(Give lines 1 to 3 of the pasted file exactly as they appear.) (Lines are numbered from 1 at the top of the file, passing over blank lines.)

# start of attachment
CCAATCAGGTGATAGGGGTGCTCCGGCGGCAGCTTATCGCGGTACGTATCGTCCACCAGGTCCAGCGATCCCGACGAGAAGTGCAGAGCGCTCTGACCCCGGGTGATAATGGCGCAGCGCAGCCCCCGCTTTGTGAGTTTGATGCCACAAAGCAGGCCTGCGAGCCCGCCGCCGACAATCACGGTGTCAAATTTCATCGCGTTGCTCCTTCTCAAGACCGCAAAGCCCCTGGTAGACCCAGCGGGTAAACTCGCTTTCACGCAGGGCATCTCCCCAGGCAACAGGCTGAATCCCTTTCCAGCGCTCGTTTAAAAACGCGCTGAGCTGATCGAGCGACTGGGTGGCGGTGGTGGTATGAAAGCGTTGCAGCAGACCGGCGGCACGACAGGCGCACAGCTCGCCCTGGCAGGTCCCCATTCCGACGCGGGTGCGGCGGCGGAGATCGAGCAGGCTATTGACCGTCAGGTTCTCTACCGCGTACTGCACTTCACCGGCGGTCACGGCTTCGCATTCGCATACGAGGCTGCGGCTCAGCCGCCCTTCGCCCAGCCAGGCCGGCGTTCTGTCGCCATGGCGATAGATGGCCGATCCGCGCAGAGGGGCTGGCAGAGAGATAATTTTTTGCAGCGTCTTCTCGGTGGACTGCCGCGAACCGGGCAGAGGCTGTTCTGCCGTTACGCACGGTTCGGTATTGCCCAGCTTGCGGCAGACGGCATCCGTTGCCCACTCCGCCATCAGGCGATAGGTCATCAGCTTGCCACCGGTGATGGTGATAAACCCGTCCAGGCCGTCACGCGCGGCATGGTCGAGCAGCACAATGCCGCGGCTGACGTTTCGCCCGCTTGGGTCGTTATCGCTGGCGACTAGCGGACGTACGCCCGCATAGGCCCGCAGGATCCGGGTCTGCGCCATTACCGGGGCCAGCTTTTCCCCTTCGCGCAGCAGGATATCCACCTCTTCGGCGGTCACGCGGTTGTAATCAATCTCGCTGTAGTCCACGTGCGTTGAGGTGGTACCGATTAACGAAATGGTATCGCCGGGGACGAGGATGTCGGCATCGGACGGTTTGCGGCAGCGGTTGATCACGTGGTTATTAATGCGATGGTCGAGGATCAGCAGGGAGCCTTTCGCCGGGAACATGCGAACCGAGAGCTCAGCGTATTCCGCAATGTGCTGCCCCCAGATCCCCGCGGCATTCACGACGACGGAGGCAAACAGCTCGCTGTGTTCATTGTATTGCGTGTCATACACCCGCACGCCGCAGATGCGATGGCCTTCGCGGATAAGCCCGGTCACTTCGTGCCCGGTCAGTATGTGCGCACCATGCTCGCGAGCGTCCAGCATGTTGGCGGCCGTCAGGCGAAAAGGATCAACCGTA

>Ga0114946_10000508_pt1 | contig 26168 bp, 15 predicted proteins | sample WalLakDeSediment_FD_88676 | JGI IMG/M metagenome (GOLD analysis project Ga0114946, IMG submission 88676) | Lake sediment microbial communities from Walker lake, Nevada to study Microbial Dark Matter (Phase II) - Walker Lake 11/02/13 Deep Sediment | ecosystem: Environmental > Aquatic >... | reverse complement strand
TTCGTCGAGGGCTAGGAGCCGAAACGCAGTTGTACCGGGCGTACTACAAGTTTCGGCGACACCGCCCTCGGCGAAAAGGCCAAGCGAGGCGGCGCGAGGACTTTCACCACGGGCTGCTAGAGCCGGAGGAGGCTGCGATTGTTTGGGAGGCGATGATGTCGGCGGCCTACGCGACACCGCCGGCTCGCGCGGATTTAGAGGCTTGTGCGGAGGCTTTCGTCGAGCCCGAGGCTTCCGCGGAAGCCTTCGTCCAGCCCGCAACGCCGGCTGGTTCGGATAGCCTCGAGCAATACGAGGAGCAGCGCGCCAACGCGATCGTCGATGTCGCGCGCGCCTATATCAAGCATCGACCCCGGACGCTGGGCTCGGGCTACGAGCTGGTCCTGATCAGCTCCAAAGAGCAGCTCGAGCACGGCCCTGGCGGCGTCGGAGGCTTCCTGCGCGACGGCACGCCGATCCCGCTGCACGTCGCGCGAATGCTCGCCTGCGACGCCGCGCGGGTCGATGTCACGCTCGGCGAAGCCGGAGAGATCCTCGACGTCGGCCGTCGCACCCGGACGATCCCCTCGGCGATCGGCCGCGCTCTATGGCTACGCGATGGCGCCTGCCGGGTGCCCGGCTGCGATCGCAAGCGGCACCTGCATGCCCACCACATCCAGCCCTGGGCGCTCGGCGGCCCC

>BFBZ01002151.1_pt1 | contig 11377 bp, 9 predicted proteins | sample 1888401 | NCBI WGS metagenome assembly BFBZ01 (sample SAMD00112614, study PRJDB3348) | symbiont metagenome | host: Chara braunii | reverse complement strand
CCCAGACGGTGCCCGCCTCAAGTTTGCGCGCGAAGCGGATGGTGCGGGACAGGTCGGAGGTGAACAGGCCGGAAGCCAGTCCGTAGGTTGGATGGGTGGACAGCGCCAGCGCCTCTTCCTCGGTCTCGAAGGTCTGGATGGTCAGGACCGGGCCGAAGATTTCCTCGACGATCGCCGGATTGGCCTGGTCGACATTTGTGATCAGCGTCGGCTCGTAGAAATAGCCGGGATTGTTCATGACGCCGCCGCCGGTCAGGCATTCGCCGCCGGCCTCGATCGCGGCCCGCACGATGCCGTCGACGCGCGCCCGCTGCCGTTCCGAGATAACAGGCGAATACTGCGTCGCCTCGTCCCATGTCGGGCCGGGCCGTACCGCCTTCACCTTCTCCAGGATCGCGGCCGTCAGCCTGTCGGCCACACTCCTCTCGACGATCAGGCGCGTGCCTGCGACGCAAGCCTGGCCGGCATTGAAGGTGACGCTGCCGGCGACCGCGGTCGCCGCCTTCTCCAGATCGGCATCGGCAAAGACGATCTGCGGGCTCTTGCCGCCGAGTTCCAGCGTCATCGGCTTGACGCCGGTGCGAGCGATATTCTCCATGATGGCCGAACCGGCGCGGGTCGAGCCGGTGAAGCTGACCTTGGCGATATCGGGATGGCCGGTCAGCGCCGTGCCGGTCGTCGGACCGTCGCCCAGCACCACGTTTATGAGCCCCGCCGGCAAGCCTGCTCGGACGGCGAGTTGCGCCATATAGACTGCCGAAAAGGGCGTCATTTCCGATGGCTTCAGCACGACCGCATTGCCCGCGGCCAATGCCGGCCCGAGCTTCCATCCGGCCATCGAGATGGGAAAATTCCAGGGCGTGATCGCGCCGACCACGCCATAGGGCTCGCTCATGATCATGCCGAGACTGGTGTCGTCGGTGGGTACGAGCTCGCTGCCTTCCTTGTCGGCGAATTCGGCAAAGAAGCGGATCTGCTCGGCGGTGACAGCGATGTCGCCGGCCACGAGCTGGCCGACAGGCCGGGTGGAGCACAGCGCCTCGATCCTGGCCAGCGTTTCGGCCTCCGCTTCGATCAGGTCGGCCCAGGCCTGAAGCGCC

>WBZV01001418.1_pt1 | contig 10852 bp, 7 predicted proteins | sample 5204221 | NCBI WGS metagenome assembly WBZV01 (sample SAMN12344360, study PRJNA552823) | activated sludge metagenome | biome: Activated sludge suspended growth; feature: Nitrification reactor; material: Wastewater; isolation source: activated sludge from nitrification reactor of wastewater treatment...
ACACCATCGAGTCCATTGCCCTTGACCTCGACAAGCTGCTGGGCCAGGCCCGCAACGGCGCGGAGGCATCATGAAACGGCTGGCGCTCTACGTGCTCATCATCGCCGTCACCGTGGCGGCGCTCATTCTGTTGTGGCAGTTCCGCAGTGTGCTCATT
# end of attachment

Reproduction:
CCAATCAGGTGATAGGGGTGCTCCGGCGGCAGCTTATCGCGGTACGTATCGTCCACCAGGTCCAGCGATCCCGACGAGAAGTGCAGAGCGCTCTGACCCCGGGTGATAATGGCGCAGCGCAGCCCCCGCTTTGTGAGTTTGATGCCACAAAGCAGGCCTGCGAGCCCGCCGCCGACAATCACGGTGTCAAATTTCATCGCGTTGCTCCTTCTCAAGACCGCAAAGCCCCTGGTAGACCCAGCGGGTAAACTCGCTTTCACGCAGGGCATCTCCCCAGGCAACAGGCTGAATCCCTTTCCAGCGCTCGTTTAAAAACGCGCTGAGCTGATCGAGCGACTGGGTGGCGGTGGTGGTATGAAAGCGTTGCAGCAGACCGGCGGCACGACAGGCGCACAGCTCGCCCTGGCAGGTCCCCATTCCGACGCGGGTGCGGCGGCGGAGATCGAGCAGGCTATTGACCGTCAGGTTCTCTACCGCGTACTGCACTTCACCGGCGGTCACGGCTTCGCATTCGCATACGAGGCTGCGGCTCAGCCGCCCTTCGCCCAGCCAGGCCGGCGTTCTGTCGCCATGGCGATAGATGGCCGATCCGCGCAGAGGGGCTGGCAGAGAGATAATTTTTTGCAGCGTCTTCTCGGTGGACTGCCGCGAACCGGGCAGAGGCTGTTCTGCCGTTACGCACGGTTCGGTATTGCCCAGCTTGCGGCAGACGGCATCCGTTGCCCACTCCGCCATCAGGCGATAGGTCATCAGCTTGCCACCGGTGATGGTGATAAACCCGTCCAGGCCGTCACGCGCGGCATGGTCGAGCAGCACAATGCCGCGGCTGACGTTTCGCCCGCTTGGGTCGTTATCGCTGGCGACTAGCGGACGTACGCCCGCATAGGCCCGCAGGATCCGGGTCTGCGCCATTACCGGGGCCAGCTTTTCCCCTTCGCGCAGCAGGATATCCACCTCTTCGGCGGTCACGCGGTTGTAATCAATCTCGCTGTAGTCCACGTGCGTTGAGGTGGTACCGATTAACGAAATGGTATCGCCGGGGACGAGGATGTCGGCATCGGACGGTTTGCGGCAGCGGTTGATCACGTGGTTATTAATGCGATGGTCGAGGATCAGCAGGGAGCCTTTCGCCGGGAACATGCGAACCGAGAGCTCAGCGTATTCCGCAATGTGCTGCCCCCAGATCCCCGCGGCATTCACGACGACGGAGGCAAACAGCTCGCTGTGTTCATTGTATTGCGTGTCATACACCCGCACGCCGCAGATGCGATGGCCTTCGCGGATAAGCCCGGTCACTTCGTGCCCGGTCAGTATGTGCGCACCATGCTCGCGAGCGTCCAGCATGTTGGCGGCCGTCAGGCGAAAAGGATCAACCGTA

>Ga0114946_10000508_pt1 | contig 26168 bp, 15 predicted proteins | sample WalLakDeSediment_FD_88676 | JGI IMG/M metagenome (GOLD analysis project Ga0114946, IMG submission 88676) | Lake sediment microbial communities from Walker lake, Nevada to study Microbial Dark Matter (Phase II) - Walker Lake 11/02/13 Deep Sediment | ecosystem: Environmental > Aquatic >... | reverse complement strand
TTCGTCGAGGGCTAGGAGCCGAAACGCAGTTGTACCGGGCGTACTACAAGTTTCGGCGACACCGCCCTCGGCGAAAAGGCCAAGCGAGGCGGCGCGAGGACTTTCACCACGGGCTGCTAGAGCCGGAGGAGGCTGCGATTGTTTGGGAGGCGATGATGTCGGCGGCCTACGCGACACCGCCGGCTCGCGCGGATTTAGAGGCTTGTGCGGAGGCTTTCGTCGAGCCCGAGGCTTCCGCGGAAGCCTTCGTCCAGCCCGCAACGCCGGCTGGTTCGGATAGCCTCGAGCAATACGAGGAGCAGCGCGCCAACGCGATCGTCGATGTCGCGCGCGCCTATATCAAGCATCGACCCCGGACGCTGGGCTCGGGCTACGAGCTGGTCCTGATCAGCTCCAAAGAGCAGCTCGAGCACGGCCCTGGCGGCGTCGGAGGCTTCCTGCGCGACGGCACGCCGATCCCGCTGCACGTCGCGCGAATGCTCGCCTGCGACGCCGCGCGGGTCGATGTCACGCTCGGCGAAGCCGGAGAGATCCTCGACGTCGGCCGTCGCACCCGGACGATCCCCTCGGCGATCGGCCGCGCTCTATGGCTACGCGATGGCGCCTGCCGGGTGCCCGGCTGCGATCGCAAGCGGCACCTGCATGCCCACCACATCCAGCCCTGGGCGCTCGGCGGCCCC